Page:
The Times, March 19, 2019, Page 1
There remains a widespread but wrong belief that putting ‘last night’ in an intro makes it sound immediate. Maybe this was the case when newspapers were the main source of information but in these days of 24-hour news it sounds archaic. In any case, unless something spectacular happened overnight, if Britain was facing a constitutional crisis last night, it will still be facing it today.
This intro should be on these lines:
John Bercow stands accused of causing a constitutional crisis by ‘sabotaging’ Theresa May’s efforts to rescue her Brexit deal.
Downing Street was stunned . . .
Sunday Times, March 17, 2019
If an outfit’s name states exactly what it does, as in this case, don’t make yourself look stupid by repeating it.
. . .
The Times, March 12, 2019
The Times, March 6, 2019, p5
I hate the practice of adding ‘up’ to words that don’t need it, and ‘free up’ is one of the worst examples. Another is ‘park up’. What does ‘up’ add or alter?
i newspaper, February 25, 2019 (17 words)
Whenever you find yourself thinking of writing the word ‘people’, stop and think again. If the story is about human beings, it is about people and the word is just stating the obvious. There are many alternatives, and in this case there is a word for people fishing: it is ‘anglers’.
Boscombe is part of Bournemouth. What exactly is ‘southerly air’?
There is a mix of tenses: ‘fish’ (present) and ‘brought’ (past).
A better version of this would be:
Anglers at Boscombe Pier in Bournemouth enjoy the mild temperatures brought by southerly winds from the Canary Islands (18 words)
Adding the word ‘enjoy’ makes the caption a little more than a description of what we can all see. The word ‘brought’ in this case is present passive.
i newspaper, February 16, 2019 (56 words)
Where to start?
1. Do you think ‘Airport authorities in Hong Kong’ is going to make the reader keen to find out more?
2. If the men have been arrested but not convicted you should say they are alleged smugglers (as it does lower down). It is no excuse to say it is in Hong Kong so it doesn’t matter.
3. ‘Suspected’ is a word you would use for a possible criminal, not a rhino horn. The horns are not suspected of anything. You need to say ‘horns believed to be from rhinos’ or just say ‘rhino horns’ – I think you can take a gamble on the horns being pretty distinctive. I certainly can’t think of anything similar that might lead to confusion.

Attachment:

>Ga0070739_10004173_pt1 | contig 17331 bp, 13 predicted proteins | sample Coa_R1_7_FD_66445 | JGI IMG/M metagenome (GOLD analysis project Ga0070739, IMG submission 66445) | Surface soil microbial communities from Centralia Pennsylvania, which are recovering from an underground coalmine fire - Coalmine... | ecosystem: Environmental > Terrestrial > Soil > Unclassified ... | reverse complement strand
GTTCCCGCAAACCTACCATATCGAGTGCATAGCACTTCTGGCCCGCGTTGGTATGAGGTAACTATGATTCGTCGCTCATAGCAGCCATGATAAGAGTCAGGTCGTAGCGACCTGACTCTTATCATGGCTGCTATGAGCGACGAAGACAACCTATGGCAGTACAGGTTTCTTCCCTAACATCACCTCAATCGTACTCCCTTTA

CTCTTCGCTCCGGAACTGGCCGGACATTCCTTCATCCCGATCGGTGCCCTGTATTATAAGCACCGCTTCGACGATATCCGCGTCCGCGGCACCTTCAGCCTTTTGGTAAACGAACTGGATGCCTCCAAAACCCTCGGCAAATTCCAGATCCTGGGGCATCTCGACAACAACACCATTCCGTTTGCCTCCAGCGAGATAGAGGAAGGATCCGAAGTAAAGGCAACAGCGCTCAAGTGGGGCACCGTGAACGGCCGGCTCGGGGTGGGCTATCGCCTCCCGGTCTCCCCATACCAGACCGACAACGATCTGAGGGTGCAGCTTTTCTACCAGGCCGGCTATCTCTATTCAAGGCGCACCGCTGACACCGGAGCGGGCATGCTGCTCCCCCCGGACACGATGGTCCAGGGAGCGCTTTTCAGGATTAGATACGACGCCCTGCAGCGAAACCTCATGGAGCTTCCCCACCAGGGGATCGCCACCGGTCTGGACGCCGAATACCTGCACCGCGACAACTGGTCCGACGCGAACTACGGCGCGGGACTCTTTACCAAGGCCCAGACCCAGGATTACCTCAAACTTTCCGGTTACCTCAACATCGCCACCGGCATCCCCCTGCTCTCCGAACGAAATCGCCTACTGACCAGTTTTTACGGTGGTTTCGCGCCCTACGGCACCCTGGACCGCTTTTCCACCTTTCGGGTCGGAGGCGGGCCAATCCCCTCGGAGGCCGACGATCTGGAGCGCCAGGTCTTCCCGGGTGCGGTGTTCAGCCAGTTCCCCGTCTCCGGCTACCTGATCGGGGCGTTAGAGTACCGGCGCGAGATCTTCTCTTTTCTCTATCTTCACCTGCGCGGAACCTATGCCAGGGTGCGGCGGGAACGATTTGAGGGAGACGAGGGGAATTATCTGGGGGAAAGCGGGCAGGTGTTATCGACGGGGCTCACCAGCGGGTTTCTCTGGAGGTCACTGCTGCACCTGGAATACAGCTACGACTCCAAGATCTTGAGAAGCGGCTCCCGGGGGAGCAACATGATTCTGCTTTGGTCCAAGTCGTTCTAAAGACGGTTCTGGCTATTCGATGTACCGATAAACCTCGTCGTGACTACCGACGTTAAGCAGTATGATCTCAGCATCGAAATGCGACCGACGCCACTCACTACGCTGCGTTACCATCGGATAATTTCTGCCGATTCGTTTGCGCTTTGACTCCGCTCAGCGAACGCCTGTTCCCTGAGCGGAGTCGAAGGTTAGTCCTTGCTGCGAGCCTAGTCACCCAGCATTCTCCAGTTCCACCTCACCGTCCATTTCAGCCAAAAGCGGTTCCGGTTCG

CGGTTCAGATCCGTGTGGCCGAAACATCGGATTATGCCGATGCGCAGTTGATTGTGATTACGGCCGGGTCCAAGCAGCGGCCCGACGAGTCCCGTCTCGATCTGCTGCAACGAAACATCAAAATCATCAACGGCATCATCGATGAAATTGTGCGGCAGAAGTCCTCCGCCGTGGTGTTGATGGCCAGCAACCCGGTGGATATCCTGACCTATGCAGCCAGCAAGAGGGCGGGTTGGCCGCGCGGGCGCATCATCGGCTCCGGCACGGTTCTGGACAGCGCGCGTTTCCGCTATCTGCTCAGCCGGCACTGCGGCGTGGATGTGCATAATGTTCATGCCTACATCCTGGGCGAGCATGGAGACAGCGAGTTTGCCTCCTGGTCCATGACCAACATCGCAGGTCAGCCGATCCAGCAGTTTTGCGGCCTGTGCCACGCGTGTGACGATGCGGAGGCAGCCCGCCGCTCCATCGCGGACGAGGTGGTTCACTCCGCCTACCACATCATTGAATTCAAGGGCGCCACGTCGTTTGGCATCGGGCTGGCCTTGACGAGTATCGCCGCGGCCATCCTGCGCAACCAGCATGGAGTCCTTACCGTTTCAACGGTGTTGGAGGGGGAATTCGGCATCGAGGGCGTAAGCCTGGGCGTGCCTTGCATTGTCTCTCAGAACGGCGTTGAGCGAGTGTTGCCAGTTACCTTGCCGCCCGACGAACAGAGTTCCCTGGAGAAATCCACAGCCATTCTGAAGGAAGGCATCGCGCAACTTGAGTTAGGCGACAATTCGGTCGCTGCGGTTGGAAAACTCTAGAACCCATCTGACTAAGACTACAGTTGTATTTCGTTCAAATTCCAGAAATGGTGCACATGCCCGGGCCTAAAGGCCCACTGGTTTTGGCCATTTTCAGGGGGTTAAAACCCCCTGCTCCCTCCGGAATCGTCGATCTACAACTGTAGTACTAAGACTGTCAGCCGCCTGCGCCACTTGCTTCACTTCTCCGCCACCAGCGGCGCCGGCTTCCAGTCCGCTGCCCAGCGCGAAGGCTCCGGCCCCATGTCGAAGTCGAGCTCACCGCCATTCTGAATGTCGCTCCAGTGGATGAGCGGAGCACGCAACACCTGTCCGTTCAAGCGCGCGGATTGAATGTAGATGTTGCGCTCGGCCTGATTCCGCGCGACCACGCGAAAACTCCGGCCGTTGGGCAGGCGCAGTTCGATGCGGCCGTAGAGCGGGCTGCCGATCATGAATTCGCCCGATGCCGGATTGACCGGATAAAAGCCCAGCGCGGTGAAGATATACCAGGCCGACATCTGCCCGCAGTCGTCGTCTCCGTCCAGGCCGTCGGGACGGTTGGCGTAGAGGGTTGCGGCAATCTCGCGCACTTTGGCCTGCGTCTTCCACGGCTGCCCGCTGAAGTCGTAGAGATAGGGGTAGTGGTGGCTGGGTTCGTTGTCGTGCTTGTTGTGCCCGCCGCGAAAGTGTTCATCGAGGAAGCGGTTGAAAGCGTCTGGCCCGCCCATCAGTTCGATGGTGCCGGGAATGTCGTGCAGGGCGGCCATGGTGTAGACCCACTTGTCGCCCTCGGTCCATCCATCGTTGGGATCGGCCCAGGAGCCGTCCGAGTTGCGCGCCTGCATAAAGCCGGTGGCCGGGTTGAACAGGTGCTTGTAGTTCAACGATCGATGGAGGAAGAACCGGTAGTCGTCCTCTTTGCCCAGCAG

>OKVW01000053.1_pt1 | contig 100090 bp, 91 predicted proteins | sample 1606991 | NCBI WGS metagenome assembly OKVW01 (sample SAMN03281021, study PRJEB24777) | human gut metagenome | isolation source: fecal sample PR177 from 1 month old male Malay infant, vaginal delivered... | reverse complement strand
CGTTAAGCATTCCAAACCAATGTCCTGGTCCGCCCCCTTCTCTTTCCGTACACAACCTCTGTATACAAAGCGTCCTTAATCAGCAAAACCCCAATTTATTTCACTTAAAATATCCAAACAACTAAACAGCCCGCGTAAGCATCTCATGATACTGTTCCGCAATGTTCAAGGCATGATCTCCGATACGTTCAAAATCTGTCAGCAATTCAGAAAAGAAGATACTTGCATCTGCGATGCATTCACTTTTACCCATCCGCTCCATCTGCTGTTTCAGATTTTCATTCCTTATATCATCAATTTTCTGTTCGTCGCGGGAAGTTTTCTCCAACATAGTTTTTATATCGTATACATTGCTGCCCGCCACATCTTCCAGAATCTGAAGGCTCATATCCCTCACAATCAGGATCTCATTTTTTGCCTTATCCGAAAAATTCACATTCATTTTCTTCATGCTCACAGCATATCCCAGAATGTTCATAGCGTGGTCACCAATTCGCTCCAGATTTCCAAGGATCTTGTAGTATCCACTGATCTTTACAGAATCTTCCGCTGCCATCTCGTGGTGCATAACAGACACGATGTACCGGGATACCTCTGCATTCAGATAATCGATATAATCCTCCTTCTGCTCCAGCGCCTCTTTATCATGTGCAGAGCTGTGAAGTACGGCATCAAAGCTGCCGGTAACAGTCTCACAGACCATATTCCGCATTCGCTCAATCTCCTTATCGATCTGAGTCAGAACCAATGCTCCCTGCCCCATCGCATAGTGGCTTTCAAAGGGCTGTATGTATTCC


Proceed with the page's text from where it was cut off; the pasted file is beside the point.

4. Is the weight really important? Can you imagine what 40 kg (88lb) of rhino horn looks like? Is the fact that there were 24 not enough?
5. Is it necessary to say the horns were ‘severed’? Might we otherwise assume the rhinos were still attached?
6. If it is a record haul as stated in the first sentence, it goes without saying that it was the largest seizure.
7. ‘What was’ is just about the ugliest construction in creation and here it is unnecessary.
8. Which is the better headline phrase: ’24 rhino horns’ or ‘$1m rhino horns’?
Looking up the story to find a few more facts I see that the BBC did it almost word for word the same way. So just lifted straight from agency copy.
This is how I would have done it:
$1m rhino horns
seized at airport
Twenty-four rhino horns worth $1million (£780,000) have been seized at Hong Kong airport. Two men travelling from South Africa to Vietnam were arrested on suspicion of smuggling the horns, the largest haul recorded in Hong Kong. Rhino horn is used in Vietnam in traditional medicine and more than 1,000 rhinos a year are killed in South Africa. (57 words)
The Times, February 8, 2019
I have mentioned before that ‘after’ does not mean the same as ‘when’, quoting this genuine example: ‘A woman whose face was almost torn off after she had a riding accident . . .’ This suggests that she fell off her horse, then someone came along and attacked her. The piece above goes further and suggests that the poor girl was knocked off her bicycle and then broke her own bones. She did not do it, it was done to her. Not active but passive. It is so simple if you have a little bit of brain and can speak English: ‘Her jaw and both arms were broken when she was knocked off her bicycle by a van’.
Sunday Times, January 20, 2019
There is a useful word for a female whose husband has died: widow.
I must say this is a fascinating story for a national newspaper.
i newspaper, January 2, 2019
(47 words) It is obvious that the sub had not the slightest idea what this was about, and admittedly it is not the most common knowledge – but if you don’t understand what you are subbing, find out. The bit of information that is missing is that the sex of hatchling turtles is determined by the incubation temperature – higher temperatures result in females, lower in males. This is a challenge to convey in a short like this (and I would say it is the wrong choice of story for a short) but it can be done.
Here is my attempt:
Climate change could result in 93 per cent of green turtles being female by 2100, say Exeter University researchers. The sex of hatchlings is determined by temperature, with higher values giving more females. This would result in more eggs, raising the population in the short term, but too high temperatures would kill all embryos. (54 words)
The Times, November 28, 2018
The ‘It/But’ (or in this case ‘It/Instead’) format is supposedly a way of making a routine story more interesting. There are a few ( a very few) occasions when it works but on the whole, as here, it is tired and tiresome.
This is a better attempt:
i newspaper, November 28, 2018
It is a straighter intro but it could be improved. For a start I would never begin a story with ‘A government drive . . . ‘ unless I wanted to send readers to sleep. I am not enamoured of ‘kids’.
This would be my suggestion:
A £40million drive to encourage children to eat more fruit and vegetables has managed to put them off healthy eating, according to a charity.